• A crawling sensation sometimes accompanied by feeling "pin prick-like bites".
    • Itchy skin, especially at night.
    • Red skin lesions that resemble flea or mosquito bites, while not able to capture an actual bug.
    • A fear that you and your home/office/car are infested with an unseen bug.
    • You repeatedly wash bedding and treat your home with insecticide in an attempt to rid yourself of this invisible infestation.
    If this sounds like you, first of all be assured that you are not alone - the symptoms are very real and widespread. I am asked about these so-called infestations at least several times a week through my bug consulting activities. The cause, however, is not what you may have been lead to believe. These symptoms are not caused by an insect or mite and no amount of insecticide, whether organic or not, will help you solve this problem.

    What are so called "skin mites" and "collembola mites"?

    The names skin mite and collembola mite are not scientific names for any real mite nor are they accepted common names for a real organism of any kind. They describe a set of symptoms (condition), not the name of an insect or mite.
     
    What exactly do these terms mean? By using the word "mite" both terms are very misleading in that they incorrectly imply that the symptoms are caused by a living organism (a mite). There is no evidence that a living organism is involved, in fact the lack of a clearly identifiable organism is a hallmark of this condition. My concern is that people will try to eliminate the "mite infestation" with insecticides/miticides which needlessly exposes themselves to potential toxins and distracts them from searching for the real cause of their discomfort.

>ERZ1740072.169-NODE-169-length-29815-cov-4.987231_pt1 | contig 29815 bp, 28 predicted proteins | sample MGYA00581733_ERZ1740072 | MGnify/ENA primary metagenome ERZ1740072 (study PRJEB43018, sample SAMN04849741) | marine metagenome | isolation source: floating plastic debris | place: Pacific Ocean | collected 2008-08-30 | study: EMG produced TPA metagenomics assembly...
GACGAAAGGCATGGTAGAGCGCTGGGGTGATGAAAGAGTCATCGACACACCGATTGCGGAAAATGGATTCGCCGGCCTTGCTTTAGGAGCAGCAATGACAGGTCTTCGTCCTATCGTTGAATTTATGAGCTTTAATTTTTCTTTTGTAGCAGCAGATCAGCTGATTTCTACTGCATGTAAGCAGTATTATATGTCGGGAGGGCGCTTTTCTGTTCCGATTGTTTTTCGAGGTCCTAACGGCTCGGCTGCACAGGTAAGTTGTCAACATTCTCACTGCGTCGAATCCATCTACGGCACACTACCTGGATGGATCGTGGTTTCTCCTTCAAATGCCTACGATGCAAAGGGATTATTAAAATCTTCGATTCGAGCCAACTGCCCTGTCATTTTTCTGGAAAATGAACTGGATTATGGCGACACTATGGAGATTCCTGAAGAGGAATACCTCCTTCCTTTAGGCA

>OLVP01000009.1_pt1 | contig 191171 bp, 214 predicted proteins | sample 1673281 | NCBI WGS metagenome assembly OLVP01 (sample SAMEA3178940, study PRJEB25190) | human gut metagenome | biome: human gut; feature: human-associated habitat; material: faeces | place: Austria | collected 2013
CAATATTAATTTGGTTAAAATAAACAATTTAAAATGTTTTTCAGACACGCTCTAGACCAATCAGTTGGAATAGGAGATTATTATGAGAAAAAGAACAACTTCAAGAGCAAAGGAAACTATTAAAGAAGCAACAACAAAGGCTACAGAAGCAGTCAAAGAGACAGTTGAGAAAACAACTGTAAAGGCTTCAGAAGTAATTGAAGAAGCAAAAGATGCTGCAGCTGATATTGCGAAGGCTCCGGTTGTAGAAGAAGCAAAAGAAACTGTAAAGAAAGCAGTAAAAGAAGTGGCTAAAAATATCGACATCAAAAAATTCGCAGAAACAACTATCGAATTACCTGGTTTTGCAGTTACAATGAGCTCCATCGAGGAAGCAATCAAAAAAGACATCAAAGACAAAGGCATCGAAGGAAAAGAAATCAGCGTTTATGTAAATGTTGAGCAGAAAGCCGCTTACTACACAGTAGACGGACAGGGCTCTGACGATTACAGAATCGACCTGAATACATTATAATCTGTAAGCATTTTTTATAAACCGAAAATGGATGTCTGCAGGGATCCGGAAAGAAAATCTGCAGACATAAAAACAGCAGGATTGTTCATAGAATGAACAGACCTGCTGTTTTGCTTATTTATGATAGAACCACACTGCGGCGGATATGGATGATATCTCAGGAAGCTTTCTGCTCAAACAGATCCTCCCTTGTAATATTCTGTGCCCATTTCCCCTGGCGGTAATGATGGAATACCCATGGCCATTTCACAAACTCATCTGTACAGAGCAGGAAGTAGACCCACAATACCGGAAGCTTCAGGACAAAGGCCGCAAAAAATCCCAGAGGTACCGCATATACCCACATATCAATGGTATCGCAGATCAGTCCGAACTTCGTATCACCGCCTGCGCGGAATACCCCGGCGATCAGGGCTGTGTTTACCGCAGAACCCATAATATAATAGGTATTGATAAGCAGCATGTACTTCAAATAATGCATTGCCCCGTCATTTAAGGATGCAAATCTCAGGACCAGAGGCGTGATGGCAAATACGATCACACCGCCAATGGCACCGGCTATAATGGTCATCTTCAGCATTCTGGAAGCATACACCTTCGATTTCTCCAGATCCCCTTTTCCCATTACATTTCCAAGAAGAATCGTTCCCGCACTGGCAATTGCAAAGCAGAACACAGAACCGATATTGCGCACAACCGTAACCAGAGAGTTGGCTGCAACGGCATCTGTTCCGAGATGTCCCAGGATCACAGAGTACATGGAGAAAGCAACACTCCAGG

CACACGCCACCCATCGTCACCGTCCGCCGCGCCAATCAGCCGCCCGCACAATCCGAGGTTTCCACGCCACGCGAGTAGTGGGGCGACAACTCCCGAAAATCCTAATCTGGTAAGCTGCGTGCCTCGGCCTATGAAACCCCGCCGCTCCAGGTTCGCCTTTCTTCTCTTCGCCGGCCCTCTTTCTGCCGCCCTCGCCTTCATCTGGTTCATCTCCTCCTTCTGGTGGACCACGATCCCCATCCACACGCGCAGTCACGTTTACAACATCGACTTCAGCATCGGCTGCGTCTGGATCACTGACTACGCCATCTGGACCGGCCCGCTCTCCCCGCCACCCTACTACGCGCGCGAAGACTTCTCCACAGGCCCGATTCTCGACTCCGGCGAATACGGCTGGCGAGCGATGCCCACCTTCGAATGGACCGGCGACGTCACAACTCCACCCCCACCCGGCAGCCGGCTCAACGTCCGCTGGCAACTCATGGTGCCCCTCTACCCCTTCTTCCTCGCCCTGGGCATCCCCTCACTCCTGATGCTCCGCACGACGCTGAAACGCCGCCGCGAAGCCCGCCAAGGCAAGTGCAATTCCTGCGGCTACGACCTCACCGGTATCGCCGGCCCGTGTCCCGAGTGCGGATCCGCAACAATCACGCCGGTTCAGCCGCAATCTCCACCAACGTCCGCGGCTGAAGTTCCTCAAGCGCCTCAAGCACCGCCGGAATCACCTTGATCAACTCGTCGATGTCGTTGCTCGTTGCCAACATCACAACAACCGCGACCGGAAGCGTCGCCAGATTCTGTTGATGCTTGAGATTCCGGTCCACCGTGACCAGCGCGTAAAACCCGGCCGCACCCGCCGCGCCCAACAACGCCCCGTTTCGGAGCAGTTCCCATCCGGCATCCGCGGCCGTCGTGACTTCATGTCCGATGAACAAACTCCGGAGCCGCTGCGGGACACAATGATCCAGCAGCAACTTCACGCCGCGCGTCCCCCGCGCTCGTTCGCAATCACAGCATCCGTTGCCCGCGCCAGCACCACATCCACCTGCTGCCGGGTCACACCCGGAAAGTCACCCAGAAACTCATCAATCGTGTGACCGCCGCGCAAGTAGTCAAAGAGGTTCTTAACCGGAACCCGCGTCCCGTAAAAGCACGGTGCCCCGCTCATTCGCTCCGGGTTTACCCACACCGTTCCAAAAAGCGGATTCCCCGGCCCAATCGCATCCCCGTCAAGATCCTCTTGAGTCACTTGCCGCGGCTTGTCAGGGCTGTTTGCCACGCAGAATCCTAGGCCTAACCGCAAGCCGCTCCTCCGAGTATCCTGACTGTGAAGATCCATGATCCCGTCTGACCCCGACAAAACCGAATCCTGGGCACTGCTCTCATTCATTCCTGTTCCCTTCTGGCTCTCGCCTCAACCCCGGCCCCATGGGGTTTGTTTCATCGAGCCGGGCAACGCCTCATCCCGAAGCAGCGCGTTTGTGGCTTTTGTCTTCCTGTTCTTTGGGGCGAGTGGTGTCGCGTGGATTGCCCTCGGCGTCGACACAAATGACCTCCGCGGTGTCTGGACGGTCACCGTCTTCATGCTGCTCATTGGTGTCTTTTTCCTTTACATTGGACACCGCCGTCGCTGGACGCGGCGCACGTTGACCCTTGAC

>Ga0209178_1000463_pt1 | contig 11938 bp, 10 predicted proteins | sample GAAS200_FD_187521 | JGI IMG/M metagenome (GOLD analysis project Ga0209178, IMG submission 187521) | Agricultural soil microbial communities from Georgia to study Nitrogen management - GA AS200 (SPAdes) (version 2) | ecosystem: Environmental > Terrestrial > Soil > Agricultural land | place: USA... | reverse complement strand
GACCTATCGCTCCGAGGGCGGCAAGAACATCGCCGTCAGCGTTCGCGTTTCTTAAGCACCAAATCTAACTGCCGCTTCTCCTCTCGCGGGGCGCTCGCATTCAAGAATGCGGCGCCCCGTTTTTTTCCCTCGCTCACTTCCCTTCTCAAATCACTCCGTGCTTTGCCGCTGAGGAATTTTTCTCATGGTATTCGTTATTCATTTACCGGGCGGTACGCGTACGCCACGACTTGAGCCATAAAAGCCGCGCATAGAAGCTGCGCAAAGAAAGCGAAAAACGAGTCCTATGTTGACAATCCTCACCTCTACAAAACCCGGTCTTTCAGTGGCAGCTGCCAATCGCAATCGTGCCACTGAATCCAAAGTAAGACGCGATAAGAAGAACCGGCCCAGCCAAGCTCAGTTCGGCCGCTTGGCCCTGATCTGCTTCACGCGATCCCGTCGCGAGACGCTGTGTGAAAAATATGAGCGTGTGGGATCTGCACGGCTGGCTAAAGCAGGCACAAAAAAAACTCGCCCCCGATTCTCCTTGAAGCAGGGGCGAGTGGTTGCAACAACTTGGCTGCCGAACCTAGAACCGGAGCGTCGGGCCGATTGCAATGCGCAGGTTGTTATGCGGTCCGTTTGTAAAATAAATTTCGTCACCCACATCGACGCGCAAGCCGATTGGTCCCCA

From a scientific standpoint the term "collembola mite" is particularly troublesome since collembola (springtails) are an entirely different type of arthropod, not related to mites at all (see Collembola/Springtails for a description). Collembola are harmless soil microarthropods that are abundant in rich, organic soils. Mites are a well-defined and very specific group of arthropods that are related to spiders and ticks, in fact ticks are a type of mite.

    "Skin mite" is occasionally used as a common name for a group of mites that are actually parasitic on birds and rodents. Bird mites (see photo above), poultry mites, rodent mites and nest mites are the more widely accepted common names for these mites. These mites DO NOT infest homes and don't require treatment other than removal of the source nest (bird or rodent) and general cleaning (see Bird/Rodent/Nest Mite Biology and Control)

    So what causes the symptoms described above?

    Certain medical conditions mimic, and are easily mistaken for, bug bites. The skin lesions ("bites") can look similar and are often accompanied by itchiness and a crawling sensation. If you are predisposed by a fear of insects or perhaps a prior bad experience with an insect or mite, you may misinterpret these symptoms as "bug bites".